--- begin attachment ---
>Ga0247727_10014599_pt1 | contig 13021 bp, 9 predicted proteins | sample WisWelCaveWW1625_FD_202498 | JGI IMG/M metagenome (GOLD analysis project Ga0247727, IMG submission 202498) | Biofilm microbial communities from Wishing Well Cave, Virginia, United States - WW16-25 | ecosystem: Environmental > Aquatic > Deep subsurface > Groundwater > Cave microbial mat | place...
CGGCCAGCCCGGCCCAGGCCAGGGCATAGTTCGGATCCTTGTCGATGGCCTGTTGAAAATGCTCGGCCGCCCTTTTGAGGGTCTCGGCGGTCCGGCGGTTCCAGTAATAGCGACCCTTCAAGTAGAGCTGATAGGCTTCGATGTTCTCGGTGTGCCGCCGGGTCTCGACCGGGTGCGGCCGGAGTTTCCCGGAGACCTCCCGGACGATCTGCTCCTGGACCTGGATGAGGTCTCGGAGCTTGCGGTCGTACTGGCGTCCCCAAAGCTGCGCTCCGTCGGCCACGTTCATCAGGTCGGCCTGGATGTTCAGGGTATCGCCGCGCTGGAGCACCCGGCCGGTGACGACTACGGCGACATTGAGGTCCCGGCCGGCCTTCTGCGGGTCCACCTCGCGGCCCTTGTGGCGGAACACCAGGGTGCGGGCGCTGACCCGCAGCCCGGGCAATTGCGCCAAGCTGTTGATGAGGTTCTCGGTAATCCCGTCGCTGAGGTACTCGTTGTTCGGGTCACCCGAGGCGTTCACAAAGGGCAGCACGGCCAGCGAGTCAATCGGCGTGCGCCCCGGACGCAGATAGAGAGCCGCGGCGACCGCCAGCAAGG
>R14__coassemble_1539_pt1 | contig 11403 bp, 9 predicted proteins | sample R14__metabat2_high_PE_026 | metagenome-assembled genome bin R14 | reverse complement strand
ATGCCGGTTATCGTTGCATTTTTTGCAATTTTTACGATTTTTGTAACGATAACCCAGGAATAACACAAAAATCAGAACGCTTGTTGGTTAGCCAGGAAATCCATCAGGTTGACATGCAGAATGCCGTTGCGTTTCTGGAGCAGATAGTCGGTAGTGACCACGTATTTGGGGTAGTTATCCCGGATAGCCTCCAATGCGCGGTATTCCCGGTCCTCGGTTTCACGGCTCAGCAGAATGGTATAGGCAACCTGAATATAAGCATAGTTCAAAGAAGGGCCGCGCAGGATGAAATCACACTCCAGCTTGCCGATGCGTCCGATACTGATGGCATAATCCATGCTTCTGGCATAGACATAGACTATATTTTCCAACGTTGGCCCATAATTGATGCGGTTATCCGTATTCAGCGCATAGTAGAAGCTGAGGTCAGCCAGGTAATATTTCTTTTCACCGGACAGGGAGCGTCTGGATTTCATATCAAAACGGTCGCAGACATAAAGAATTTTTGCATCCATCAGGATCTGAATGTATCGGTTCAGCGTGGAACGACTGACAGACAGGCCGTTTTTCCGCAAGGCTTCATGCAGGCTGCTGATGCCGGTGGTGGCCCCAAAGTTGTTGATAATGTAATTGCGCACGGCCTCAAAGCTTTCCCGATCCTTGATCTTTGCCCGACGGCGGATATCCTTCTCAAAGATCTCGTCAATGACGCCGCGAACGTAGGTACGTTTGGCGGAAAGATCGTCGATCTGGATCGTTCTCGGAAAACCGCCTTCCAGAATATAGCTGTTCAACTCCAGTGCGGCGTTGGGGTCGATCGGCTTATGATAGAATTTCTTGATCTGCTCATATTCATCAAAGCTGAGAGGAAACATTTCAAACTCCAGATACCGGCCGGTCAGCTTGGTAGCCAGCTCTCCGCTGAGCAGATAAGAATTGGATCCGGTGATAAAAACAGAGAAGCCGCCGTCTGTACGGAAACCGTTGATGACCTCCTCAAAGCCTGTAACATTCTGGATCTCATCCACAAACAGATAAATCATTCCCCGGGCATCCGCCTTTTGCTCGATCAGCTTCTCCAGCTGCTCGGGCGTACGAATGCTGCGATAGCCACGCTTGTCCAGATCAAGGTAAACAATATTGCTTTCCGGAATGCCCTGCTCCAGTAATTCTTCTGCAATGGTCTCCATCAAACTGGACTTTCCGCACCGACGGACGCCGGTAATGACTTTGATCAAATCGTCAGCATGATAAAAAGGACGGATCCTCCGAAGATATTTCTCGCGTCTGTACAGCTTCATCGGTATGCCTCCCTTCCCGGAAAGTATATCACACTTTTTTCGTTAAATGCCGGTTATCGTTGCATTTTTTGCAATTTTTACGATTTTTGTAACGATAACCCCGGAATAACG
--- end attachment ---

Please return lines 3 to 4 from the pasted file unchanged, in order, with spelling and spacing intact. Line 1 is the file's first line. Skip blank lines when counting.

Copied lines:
>R14__coassemble_1539_pt1 | contig 11403 bp, 9 predicted proteins | sample R14__metabat2_high_PE_026 | metagenome-assembled genome bin R14 | reverse complement strand
ATGCCGGTTATCGTTGCATTTTTTGCAATTTTTACGATTTTTGTAACGATAACCCAGGAATAACACAAAAATCAGAACGCTTGTTGGTTAGCCAGGAAATCCATCAGGTTGACATGCAGAATGCCGTTGCGTTTCTGGAGCAGATAGTCGGTAGTGACCACGTATTTGGGGTAGTTATCCCGGATAGCCTCCAATGCGCGGTATTCCCGGTCCTCGGTTTCACGGCTCAGCAGAATGGTATAGGCAACCTGAATATAAGCATAGTTCAAAGAAGGGCCGCGCAGGATGAAATCACACTCCAGCTTGCCGATGCGTCCGATACTGATGGCATAATCCATGCTTCTGGCATAGACATAGACTATATTTTCCAACGTTGGCCCATAATTGATGCGGTTATCCGTATTCAGCGCATAGTAGAAGCTGAGGTCAGCCAGGTAATATTTCTTTTCACCGGACAGGGAGCGTCTGGATTTCATATCAAAACGGTCGCAGACATAAAGAATTTTTGCATCCATCAGGATCTGAATGTATCGGTTCAGCGTGGAACGACTGACAGACAGGCCGTTTTTCCGCAAGGCTTCATGCAGGCTGCTGATGCCGGTGGTGGCCCCAAAGTTGTTGATAATGTAATTGCGCACGGCCTCAAAGCTTTCCCGATCCTTGATCTTTGCCCGACGGCGGATATCCTTCTCAAAGATCTCGTCAATGACGCCGCGAACGTAGGTACGTTTGGCGGAAAGATCGTCGATCTGGATCGTTCTCGGAAAACCGCCTTCCAGAATATAGCTGTTCAACTCCAGTGCGGCGTTGGGGTCGATCGGCTTATGATAGAATTTCTTGATCTGCTCATATTCATCAAAGCTGAGAGGAAACATTTCAAACTCCAGATACCGGCCGGTCAGCTTGGTAGCCAGCTCTCCGCTGAGCAGATAAGAATTGGATCCGGTGATAAAAACAGAGAAGCCGCCGTCTGTACGGAAACCGTTGATGACCTCCTCAAAGCCTGTAACATTCTGGATCTCATCCACAAACAGATAAATCATTCCCCGGGCATCCGCCTTTTGCTCGATCAGCTTCTCCAGCTGCTCGGGCGTACGAATGCTGCGATAGCCACGCTTGTCCAGATCAAGGTAAACAATATTGCTTTCCGGAATGCCCTGCTCCAGTAATTCTTCTGCAATGGTCTCCATCAAACTGGACTTTCCGCACCGACGGACGCCGGTAATGACTTTGATCAAATCGTCAGCATGATAAAAAGGACGGATCCTCCGAAGATATTTCTCGCGTCTGTACAGCTTCATCGGTATGCCTCCCTTCCCGGAAAGTATATCACACTTTTTTCGTTAAATGCCGGTTATCGTTGCATTTTTTGCAATTTTTACGATTTTTGTAACGATAACCCCGGAATAACG